- Before the workshop, help yourself and the participants by creating a format for writing out concepts or observations; for example, a simple form that includes space for a concept name, a sketch, and writing prompts like “the problem this addresses is…”, “this is innovative because…” etc. It also pays to have your tasks and questions prepared. They’re rarely as clear to others as they are to you, and inventing descriptions on the fly can lead to confusion.
- During the workshop, take copious notes (see “Listening”, above), and take lots of pictures. We’ll talk in more detail about good photography techniques for workshop documentation in a later post.
- After the workshop, set aside a long, uninterrupted block of time for sorting through its outcomes: artefacts, Post-its, and your own photographs and notes. Do this as quickly after the workshop as possible (the next day is great), so you can augment those documents with your own, fresh impressions. This is a strong argument for having two facilitators — it turns the review process into a conversation, helping you distinguish between what’s truly significant, and what’s just interesting to you.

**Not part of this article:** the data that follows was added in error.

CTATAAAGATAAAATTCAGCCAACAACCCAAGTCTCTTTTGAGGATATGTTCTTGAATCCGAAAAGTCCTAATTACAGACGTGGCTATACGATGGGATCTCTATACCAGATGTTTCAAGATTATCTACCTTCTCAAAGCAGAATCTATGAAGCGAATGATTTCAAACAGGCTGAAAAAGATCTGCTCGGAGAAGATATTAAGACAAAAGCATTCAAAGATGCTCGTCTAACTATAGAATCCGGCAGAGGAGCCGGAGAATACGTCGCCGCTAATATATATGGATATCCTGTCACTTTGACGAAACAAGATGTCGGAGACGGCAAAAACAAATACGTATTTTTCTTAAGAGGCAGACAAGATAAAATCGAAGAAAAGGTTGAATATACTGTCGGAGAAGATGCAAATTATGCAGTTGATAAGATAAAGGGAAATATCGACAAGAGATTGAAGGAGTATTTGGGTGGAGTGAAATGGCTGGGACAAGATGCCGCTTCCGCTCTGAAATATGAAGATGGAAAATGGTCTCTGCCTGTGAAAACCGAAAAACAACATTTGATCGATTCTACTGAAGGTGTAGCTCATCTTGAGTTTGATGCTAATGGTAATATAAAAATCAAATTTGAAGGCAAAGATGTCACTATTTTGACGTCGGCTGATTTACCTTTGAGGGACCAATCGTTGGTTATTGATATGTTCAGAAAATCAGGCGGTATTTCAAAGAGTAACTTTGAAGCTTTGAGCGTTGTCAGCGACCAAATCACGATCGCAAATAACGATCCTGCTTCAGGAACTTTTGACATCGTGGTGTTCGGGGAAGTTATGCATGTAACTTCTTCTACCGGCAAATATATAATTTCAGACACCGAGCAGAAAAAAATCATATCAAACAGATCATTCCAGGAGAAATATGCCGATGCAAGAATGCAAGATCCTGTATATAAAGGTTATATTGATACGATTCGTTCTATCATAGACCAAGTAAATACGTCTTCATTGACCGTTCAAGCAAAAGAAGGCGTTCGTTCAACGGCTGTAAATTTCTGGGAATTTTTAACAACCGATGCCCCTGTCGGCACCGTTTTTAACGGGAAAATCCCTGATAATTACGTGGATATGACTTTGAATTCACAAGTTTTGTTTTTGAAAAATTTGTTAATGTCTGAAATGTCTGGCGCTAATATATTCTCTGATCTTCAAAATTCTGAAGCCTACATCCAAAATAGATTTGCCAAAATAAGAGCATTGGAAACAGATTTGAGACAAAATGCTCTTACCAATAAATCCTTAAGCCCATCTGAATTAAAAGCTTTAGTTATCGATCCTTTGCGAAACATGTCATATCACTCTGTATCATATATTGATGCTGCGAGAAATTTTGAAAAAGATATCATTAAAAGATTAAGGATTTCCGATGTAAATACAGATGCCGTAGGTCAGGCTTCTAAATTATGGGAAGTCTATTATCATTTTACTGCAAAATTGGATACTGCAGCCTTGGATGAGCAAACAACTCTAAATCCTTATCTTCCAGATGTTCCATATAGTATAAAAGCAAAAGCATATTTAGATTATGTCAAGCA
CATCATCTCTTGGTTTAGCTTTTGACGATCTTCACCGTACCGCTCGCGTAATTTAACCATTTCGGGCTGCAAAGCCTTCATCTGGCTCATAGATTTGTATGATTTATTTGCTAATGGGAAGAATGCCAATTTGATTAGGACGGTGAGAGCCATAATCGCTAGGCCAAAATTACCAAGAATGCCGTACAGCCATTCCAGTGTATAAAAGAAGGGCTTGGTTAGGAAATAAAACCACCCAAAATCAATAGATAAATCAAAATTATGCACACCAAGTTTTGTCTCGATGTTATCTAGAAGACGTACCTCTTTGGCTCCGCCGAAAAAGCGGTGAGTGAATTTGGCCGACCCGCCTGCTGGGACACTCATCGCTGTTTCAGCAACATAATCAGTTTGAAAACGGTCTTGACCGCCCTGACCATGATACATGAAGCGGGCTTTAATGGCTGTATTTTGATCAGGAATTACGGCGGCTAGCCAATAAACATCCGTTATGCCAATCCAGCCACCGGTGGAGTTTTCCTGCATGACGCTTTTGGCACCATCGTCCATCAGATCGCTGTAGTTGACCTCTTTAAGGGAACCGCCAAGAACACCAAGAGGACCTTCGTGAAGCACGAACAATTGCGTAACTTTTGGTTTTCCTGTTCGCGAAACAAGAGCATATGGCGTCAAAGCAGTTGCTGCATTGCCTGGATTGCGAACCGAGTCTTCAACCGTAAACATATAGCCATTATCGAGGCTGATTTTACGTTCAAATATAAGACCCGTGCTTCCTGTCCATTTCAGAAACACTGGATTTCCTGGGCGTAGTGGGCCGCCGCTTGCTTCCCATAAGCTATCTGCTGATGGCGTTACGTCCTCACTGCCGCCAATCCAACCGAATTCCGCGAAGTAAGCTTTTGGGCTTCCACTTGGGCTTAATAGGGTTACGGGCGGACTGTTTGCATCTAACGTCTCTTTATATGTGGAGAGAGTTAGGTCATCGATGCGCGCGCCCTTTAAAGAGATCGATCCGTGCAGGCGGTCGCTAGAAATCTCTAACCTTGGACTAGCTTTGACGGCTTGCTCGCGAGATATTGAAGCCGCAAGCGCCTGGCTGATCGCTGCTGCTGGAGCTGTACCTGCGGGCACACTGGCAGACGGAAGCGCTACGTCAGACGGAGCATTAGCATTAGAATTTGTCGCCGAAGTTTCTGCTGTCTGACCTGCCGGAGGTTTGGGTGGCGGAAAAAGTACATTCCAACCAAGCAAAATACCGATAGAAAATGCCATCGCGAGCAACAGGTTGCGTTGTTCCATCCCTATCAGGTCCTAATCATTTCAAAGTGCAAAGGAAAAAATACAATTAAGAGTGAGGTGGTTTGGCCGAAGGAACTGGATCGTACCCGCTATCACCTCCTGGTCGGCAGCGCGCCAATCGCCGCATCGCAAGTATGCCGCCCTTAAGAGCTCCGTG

7 — Learn to let go.
If you put a lot of people in a room together and ask them to come up with new ideas, you’re going to get a lot of new ideas, and some of them are going to be defy expectations. As a facilitator you need to be OK with that, and fight the urge to suppress or gloss over ideas that don’t “fit”.
This might sound at odds with the idea of setting context (see above), but it’s not: estimating outcomes is necessary for initial alignment, but that doesn’t mean every team needs to end up where you expected. An intentional departure from the plan, in fact, can be a powerful lesson, or unearth a useful insight or new direction for future work. But while the outcome of a creative workshop can sometimes be unpredictable, the process by which you get there shouldn’t.